Did you know that women only represent just 6.6% of all Fortune 500 CEOs? We think that more qualified women need to be supported and uplifted in order to achieve these positions. Not only that, but we want these people to be innovative and open-minded leaders. We think that Rose Marcario is a great example of that which is why we’re highlighting her achievements for Women’s History Month.
PHOTOGRAPH BY PETER BOHLER FOR FORTUNE MAGAZINE
Rose Marcario joined Patagonia as chief financial officer in 2008, becoming CEO in 2014. Her dedication to social and environmental causes is truly inspirational. If we put together a list of her achievements it would be a mile long. We think these are some of her most noteworthy:
1) Under her leadership, 100 percent of the company's working mothers have returned to work after giving birth. Marcario believes that employer-operated child care facilities are the answer to getting more women on company boards and in CEO positions.
2) Marcario closed Patagonia's doors on Election Day in 2016 to raise awareness about the importance of voting.
3) In 2018, Patagonia changed its mission statement to “We’re in business to save our home planet.
4) Under Marcario, Patagonia has become one of the highest-rated B-Corporations.
5) Patagonia donates 1 percent of sales to environmental nonprofits, and in 2016 gave 100 percent of Black Friday sales—about $10 million—to environmental groups.
6) On Sept. 20, 2019 Patagonia shut down its stores and offices so that employees—including Marcario—could strike alongside youth climate activists.
You don’t hear of many companies that do what Patagonia does. So is it good for business? Alana Semuls of Time Magazine writes “As a growing share of consumers worry about a planet that is getting hotter, and the accompanying droughts, fires, and storms, Patagonia’s environmental activism has been good for business. The number of belief-driven buyers, who choose a brand based on its position on social issues, is growing worldwide, and includes 59 percent of all shoppers in the United States, according to a survey of 40,000 consumers by market consultancy Edelman.”
People are becoming more aware of the environmental and social harm that producing a product can make. Consumers are conscious of the products that they buy and bring into their homes and they are holding companies responsible for the waste and pollution they produce. We believe that this mindset will only continue to expand with today’s consumers. What is your company doing to reduce environmental harm?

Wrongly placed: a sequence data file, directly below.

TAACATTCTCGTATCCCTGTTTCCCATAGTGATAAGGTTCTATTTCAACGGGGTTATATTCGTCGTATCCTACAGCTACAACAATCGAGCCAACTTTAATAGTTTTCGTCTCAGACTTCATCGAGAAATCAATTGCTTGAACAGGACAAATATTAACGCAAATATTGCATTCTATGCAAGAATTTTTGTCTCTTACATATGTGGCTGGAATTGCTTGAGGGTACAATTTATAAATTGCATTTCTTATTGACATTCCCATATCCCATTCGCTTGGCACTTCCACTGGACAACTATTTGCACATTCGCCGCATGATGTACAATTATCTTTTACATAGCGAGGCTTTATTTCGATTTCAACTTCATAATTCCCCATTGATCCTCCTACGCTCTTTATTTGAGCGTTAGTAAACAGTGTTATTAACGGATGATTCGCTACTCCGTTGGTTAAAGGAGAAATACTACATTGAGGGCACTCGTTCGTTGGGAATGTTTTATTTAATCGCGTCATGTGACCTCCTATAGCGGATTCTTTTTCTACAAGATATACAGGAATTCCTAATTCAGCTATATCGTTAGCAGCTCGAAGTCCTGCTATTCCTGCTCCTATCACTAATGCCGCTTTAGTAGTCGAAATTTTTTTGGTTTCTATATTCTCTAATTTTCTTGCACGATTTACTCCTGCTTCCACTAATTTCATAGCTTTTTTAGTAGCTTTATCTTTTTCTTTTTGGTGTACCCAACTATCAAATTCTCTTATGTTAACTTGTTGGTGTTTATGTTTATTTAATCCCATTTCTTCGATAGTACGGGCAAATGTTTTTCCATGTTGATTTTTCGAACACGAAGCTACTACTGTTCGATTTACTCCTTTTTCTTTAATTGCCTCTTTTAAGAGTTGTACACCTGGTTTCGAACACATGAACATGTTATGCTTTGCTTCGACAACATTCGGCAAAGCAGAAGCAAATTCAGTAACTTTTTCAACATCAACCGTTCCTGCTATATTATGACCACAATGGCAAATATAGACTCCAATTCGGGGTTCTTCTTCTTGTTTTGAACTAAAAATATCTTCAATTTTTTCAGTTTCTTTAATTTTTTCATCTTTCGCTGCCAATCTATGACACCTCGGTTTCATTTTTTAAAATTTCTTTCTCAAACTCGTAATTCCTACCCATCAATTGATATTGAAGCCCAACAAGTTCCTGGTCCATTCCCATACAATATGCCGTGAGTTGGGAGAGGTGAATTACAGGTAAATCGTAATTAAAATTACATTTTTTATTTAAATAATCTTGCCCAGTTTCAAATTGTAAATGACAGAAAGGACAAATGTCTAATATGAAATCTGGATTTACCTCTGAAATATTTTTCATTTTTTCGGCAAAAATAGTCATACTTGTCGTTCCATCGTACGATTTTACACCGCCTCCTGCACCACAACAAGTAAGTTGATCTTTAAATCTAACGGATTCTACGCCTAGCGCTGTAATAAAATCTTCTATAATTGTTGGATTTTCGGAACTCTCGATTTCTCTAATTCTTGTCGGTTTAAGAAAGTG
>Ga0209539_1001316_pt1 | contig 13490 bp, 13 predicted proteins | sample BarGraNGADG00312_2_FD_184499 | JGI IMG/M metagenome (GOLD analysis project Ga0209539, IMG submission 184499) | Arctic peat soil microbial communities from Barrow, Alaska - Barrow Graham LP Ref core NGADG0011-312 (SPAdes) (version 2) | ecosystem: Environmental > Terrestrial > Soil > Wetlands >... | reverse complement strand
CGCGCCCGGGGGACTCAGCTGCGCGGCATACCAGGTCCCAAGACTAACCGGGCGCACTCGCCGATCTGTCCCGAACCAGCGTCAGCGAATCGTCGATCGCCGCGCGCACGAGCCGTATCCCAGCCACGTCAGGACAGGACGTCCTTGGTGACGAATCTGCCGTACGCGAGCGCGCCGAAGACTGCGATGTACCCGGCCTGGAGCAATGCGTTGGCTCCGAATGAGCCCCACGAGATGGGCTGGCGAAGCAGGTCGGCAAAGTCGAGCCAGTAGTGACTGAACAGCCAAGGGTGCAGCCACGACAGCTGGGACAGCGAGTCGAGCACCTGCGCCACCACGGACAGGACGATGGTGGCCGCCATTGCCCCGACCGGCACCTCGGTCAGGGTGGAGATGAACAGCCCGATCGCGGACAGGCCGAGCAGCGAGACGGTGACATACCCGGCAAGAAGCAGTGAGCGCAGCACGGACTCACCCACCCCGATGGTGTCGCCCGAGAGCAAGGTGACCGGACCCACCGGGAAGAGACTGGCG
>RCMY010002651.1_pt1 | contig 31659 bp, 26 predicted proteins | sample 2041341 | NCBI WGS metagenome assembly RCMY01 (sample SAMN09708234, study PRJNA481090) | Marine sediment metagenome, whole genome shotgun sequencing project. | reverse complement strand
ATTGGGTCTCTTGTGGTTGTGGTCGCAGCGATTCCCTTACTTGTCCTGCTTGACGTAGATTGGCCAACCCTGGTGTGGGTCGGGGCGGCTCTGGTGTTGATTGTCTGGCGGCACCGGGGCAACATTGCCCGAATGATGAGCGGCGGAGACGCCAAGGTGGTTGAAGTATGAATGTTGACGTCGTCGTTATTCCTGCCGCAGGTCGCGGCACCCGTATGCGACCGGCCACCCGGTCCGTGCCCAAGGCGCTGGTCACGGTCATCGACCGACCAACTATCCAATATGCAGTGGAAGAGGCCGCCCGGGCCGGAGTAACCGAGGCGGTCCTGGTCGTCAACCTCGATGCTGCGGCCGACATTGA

We think that Rose Marcario is an inspirational leader with new ideas that will hopefully become commonplace. We often question if we’re doing enough as a company ourselves. Our mission is to reduce waste in the promotional products industry by providing unique and high-quality solutions to our clients.
Here are some things we do to reduce our negative impact on the earth and society:
1) We source products that are made from sustainable materials or reduce the use of single use plastic.
2) We work with brands that have environmental and social initiatives.
3) With each order we donate trees to be planted in Oregon.
4) We purchase carbon offsets when possible in the shipping process.
5) We work with many companies who produce their products in the USA which reduces our carbon footprint of air-shipping.
6) We donate to the Plymouth Housing project in Seattle to help the less fortunate find shelter.
7) We work remotely so that having to care for a child isn’t a barrier to work for us.
While no company (not even Patagonia) is perfect, we are aware of our flaws and know that we will always have to work hard and smart to reduce our waste and our environmental footprint.
What are ways your company reduces its footprint? Have you taken notes from Rose Marcario? Let us know in the comments below.